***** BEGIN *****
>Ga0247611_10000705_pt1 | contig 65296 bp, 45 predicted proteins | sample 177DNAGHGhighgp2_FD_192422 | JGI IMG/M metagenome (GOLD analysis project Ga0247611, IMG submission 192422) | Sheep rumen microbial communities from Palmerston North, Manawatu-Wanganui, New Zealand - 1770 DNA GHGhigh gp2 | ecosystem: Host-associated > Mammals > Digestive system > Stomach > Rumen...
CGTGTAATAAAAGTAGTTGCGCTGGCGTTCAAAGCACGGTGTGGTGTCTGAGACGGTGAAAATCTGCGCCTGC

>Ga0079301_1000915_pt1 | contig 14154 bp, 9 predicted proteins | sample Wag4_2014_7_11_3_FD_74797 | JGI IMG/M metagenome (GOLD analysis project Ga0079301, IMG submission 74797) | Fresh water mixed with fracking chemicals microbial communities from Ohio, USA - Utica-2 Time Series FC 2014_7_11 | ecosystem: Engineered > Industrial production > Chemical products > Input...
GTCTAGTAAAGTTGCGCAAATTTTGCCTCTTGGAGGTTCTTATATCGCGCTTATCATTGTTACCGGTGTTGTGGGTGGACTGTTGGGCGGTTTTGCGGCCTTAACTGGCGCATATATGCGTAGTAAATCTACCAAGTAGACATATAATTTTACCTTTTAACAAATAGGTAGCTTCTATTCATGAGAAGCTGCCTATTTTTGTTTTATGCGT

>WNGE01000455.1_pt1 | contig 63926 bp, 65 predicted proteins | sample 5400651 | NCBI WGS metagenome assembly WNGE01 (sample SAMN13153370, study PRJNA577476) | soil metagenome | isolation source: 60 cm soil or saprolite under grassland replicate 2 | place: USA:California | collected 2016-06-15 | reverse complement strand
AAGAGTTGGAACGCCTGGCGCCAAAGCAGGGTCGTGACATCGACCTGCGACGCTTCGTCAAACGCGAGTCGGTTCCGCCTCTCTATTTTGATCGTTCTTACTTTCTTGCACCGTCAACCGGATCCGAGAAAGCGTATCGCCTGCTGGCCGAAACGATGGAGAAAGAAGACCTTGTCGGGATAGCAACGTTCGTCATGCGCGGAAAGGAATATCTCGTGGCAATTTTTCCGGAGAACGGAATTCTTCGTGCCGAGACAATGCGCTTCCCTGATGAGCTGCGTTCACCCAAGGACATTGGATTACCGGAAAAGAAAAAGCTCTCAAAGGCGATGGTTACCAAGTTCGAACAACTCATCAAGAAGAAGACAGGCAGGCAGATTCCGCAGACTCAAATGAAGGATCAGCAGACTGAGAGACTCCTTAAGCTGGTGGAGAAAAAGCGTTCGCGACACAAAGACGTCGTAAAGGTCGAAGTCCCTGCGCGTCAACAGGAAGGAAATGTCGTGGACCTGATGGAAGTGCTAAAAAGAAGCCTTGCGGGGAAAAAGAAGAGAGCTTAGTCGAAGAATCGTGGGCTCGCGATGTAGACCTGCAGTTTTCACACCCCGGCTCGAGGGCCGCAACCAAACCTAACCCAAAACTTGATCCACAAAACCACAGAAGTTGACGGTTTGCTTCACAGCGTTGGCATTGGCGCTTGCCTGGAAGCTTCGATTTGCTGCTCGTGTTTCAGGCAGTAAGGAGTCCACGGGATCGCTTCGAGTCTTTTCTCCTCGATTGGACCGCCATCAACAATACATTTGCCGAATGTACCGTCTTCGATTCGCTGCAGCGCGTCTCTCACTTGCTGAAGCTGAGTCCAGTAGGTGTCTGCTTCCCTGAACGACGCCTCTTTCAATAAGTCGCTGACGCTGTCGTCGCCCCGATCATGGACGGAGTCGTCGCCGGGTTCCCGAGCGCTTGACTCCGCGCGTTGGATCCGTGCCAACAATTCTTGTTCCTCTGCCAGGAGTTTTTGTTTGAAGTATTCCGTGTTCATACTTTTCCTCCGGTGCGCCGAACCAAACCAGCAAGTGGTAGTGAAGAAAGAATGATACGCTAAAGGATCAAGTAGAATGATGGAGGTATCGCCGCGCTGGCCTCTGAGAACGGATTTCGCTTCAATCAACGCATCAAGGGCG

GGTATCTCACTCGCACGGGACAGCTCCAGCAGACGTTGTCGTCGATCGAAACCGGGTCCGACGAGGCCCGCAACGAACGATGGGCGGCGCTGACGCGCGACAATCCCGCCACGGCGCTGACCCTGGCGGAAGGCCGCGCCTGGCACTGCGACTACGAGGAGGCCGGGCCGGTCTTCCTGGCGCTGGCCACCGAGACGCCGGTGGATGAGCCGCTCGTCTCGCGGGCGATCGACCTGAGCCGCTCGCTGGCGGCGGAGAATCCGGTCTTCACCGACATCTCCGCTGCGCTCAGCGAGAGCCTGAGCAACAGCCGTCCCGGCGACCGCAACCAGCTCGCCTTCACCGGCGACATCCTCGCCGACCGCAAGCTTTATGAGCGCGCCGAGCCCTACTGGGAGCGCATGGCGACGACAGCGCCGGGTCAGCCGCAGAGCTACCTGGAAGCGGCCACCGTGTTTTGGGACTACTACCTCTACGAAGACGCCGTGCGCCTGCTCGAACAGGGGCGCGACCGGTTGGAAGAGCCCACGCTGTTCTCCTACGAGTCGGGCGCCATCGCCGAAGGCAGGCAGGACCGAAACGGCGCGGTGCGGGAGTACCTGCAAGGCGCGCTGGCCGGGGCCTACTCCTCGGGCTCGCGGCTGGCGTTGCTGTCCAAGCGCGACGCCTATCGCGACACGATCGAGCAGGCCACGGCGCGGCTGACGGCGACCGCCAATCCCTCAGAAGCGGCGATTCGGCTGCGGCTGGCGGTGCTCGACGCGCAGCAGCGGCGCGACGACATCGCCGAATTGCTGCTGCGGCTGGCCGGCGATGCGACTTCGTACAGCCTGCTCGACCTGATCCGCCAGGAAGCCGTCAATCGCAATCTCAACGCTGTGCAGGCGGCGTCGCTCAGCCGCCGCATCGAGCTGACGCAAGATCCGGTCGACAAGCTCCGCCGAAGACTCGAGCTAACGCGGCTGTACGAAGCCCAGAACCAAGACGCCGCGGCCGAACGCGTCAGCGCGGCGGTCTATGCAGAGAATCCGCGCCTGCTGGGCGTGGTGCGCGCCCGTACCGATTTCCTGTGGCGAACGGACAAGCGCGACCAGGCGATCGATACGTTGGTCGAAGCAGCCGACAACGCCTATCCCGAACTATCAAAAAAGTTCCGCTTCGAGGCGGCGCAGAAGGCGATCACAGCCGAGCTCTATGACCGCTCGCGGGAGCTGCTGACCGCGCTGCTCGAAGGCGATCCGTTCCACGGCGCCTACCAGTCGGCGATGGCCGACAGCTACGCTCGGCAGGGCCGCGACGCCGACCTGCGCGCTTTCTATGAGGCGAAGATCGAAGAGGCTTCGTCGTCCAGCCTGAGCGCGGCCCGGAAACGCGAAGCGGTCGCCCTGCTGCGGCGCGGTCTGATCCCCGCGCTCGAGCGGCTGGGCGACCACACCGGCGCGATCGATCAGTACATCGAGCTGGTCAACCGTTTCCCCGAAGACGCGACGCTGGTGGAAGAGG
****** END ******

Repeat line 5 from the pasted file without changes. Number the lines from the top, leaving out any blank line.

>WNGE01000455.1_pt1 | contig 63926 bp, 65 predicted proteins | sample 5400651 | NCBI WGS metagenome assembly WNGE01 (sample SAMN13153370, study PRJNA577476) | soil metagenome | isolation source: 60 cm soil or saprolite under grassland replicate 2 | place: USA:California | collected 2016-06-15 | reverse complement strand